What was crazy is at first it was a hand full of just my closest friends that were doing it, and no one else was doing it. Suddenly other people saw them doing this and thought, "Oh my gosh, this is awesome. This is really different, and they did it, too." And before we knew it, it was dozens of people and then hundreds of people. We realized there was something to this, and the phrase itself felt like it fit with our core values and what we were really trying to accomplish in our industry. While we were simultaneously thinking about Rising Tide, this was all happening in parallel, we kind of brought it under the umbrella of Rising Tide and made it the mantra of the community. It stuck ever since.
For those who may not know exactly what Rising Tide's mission is, or what actually goes on at a Rising Tide meeting or in a Rising Tide group, how would you describe that to newcomers?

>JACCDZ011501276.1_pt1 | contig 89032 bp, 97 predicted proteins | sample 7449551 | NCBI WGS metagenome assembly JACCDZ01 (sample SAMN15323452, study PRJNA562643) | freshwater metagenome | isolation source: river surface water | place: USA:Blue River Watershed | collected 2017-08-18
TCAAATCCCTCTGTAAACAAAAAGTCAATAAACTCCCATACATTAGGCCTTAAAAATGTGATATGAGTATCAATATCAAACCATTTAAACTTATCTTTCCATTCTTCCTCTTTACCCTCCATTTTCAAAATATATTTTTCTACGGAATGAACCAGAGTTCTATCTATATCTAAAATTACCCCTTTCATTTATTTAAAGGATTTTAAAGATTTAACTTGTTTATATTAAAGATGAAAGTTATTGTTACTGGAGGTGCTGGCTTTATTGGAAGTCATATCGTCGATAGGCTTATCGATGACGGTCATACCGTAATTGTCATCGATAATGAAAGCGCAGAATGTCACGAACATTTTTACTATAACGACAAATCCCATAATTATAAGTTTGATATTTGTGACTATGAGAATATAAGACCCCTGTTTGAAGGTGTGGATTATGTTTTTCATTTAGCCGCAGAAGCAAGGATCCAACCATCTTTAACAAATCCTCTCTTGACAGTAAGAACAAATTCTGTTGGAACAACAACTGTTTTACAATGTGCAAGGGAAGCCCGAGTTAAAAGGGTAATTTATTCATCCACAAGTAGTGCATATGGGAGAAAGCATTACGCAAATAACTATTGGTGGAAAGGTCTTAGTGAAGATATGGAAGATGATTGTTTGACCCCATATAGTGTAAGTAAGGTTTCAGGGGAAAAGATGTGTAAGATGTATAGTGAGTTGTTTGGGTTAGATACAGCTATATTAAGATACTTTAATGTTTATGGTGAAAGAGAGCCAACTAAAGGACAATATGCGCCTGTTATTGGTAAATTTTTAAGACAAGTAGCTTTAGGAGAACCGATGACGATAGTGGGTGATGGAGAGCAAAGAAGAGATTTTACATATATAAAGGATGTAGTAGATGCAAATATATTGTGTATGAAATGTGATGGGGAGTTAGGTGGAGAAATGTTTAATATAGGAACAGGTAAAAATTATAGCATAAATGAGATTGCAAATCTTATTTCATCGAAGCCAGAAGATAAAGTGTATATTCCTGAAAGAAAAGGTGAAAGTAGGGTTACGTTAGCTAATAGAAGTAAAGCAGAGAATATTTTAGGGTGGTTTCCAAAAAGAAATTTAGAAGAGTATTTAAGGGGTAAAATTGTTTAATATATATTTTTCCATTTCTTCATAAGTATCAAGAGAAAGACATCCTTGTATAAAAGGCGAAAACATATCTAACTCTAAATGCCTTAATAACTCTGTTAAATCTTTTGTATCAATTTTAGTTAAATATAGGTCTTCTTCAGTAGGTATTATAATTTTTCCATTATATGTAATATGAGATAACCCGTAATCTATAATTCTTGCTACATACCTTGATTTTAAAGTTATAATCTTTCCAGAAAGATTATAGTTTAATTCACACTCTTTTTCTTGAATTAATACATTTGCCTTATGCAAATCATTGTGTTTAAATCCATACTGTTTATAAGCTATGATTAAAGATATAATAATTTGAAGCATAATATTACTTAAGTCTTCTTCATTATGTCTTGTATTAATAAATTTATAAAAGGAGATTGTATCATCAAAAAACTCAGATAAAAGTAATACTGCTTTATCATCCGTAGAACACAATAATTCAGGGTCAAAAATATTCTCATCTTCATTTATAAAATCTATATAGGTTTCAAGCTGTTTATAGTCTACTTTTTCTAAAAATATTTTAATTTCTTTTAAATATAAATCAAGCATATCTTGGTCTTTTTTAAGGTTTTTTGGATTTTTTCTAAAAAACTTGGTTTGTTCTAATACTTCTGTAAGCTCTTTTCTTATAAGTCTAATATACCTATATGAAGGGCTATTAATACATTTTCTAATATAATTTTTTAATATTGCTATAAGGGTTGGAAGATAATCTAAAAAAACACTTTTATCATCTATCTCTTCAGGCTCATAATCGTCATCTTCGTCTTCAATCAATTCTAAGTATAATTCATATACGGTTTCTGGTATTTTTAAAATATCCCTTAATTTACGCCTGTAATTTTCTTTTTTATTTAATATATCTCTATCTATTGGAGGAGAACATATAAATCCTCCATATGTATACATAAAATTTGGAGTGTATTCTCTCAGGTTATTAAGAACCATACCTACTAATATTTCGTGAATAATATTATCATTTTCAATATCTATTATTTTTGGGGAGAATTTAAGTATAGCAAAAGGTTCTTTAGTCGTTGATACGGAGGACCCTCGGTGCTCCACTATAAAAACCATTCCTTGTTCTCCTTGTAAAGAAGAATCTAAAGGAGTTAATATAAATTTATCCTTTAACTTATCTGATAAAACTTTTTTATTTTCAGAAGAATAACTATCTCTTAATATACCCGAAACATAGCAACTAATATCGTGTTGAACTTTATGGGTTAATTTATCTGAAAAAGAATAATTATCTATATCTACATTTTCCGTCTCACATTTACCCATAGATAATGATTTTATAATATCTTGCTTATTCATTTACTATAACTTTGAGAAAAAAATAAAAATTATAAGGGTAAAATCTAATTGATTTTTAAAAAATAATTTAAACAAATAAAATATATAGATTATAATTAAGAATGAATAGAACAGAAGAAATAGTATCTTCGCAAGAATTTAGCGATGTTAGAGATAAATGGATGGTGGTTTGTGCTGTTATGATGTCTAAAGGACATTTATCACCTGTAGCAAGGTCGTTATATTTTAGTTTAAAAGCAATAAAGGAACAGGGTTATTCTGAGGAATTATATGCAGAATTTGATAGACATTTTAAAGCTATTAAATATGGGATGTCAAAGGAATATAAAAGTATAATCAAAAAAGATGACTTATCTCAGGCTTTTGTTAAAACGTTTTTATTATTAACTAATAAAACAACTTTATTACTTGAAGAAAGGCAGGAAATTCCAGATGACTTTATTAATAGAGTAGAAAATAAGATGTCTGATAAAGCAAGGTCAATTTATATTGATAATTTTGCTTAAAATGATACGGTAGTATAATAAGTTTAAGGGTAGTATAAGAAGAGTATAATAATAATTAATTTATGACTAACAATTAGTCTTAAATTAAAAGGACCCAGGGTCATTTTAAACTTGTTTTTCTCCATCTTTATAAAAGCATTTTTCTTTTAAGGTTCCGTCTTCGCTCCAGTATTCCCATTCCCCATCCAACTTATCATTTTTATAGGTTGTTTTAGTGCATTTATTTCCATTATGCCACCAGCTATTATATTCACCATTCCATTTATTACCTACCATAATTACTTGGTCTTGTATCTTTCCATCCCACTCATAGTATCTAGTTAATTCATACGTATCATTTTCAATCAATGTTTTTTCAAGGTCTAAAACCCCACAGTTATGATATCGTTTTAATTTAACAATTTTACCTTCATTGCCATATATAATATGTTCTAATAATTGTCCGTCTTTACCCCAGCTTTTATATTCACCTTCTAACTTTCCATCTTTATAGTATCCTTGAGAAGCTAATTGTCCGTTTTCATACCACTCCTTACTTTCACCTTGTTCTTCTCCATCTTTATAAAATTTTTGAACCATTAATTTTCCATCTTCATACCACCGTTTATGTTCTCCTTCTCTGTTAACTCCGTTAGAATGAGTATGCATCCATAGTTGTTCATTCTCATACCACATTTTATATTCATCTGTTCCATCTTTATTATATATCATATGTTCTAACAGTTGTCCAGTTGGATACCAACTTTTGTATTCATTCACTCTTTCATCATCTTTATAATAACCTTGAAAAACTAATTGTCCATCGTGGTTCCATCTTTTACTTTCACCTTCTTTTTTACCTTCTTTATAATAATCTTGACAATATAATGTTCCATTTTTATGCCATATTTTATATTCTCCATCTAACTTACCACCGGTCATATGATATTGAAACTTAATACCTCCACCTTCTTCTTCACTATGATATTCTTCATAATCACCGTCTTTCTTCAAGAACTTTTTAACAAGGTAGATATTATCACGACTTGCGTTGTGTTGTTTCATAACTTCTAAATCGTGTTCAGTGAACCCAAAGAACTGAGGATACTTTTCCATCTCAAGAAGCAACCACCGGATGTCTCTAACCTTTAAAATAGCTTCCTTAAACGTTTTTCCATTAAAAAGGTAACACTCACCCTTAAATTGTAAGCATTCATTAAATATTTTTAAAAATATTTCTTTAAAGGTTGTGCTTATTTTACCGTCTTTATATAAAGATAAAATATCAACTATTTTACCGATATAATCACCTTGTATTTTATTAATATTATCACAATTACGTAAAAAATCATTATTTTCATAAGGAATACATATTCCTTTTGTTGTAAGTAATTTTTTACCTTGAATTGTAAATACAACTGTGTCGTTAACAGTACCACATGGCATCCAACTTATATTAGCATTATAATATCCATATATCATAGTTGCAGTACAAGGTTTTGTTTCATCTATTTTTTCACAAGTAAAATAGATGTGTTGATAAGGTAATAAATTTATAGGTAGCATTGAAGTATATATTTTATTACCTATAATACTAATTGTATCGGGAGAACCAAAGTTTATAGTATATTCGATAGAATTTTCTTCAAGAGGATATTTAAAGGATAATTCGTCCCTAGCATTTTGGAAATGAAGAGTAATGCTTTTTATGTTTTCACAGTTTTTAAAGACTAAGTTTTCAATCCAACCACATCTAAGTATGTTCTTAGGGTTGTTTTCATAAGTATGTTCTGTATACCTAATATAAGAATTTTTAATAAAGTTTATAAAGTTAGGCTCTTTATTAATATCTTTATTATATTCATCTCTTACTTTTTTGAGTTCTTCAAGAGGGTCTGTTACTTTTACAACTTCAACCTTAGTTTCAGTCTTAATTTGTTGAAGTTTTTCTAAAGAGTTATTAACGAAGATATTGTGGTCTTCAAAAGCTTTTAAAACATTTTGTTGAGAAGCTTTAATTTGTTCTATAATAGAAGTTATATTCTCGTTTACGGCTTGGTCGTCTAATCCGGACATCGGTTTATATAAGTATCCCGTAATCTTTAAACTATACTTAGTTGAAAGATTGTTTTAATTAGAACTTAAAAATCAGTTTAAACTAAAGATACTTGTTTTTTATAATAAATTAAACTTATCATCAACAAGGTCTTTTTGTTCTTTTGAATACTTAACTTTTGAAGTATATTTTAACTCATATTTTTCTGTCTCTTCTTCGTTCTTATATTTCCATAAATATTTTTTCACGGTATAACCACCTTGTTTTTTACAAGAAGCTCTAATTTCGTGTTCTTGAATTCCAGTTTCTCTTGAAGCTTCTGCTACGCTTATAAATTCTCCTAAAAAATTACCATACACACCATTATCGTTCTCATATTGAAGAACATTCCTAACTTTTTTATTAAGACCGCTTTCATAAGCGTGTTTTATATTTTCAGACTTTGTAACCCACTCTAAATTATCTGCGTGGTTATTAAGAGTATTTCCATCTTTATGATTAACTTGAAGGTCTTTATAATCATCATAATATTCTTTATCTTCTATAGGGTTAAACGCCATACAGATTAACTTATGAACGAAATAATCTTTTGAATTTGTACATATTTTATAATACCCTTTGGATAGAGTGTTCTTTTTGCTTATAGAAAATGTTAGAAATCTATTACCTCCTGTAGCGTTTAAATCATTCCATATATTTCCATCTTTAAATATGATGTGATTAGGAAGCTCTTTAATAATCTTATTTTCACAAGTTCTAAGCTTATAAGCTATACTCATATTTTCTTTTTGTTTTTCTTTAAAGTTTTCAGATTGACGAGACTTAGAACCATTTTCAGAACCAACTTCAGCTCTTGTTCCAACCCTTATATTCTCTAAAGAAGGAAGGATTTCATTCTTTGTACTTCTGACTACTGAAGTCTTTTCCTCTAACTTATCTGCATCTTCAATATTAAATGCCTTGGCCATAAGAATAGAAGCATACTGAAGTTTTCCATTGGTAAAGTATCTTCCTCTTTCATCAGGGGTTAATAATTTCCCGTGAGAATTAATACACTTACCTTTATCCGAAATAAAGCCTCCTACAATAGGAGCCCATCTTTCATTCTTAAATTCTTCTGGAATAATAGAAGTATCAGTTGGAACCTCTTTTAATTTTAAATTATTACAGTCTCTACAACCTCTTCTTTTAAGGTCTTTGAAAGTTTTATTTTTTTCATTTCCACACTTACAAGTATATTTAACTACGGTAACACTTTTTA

Rising Tide is on a mission to educate and empower creative entrepreneurs and small business owners to rise together doing what they love. And how we do that, in the day to day, looks like a hybrid model of in-person and online community support. The in-person component is the 400 meetups that I talked about. Those take place in cities all around the United States, Canada, and in some cities around the world. They're led by grassroots volunteer leaders - I always say the best of us, the best of humanity - just amazing business owners that care so much about changing the culture of their local communities, and reframing competition under this sort of putting people first mentality. The meetings themselves are held, for the most part, on the second Tuesday of every month. In a non-pandemic year, they are held in person, although for the safety of everyone in our community we've moved virtually for the time being. They don't look like a traditional networking meeting, so don't show up with business cards expecting to network in the traditional sense. We are about relationship building and about education sharing, so we have a topic every month that we cover that varies month to month. It has to do with business, for the most part, although there are things that we think connect to business that are critical to talk about, like mental health and mental wellness, philanthropy and giving back. Those sort of topics that aren't as tactical, but yet still incredibly important. Otherwise you can expect to show up, and have - like we've covered social media marketing, brand voice and copywriting, email marketing strategies, client experience, workflow systems, automations, like you name it, we've probably covered it. That's sort of the in-person component. We meet, we gather, we talk about an educational topic, we share information with one another, we ask questions. We have a safe space to share, to be heard, and to learn.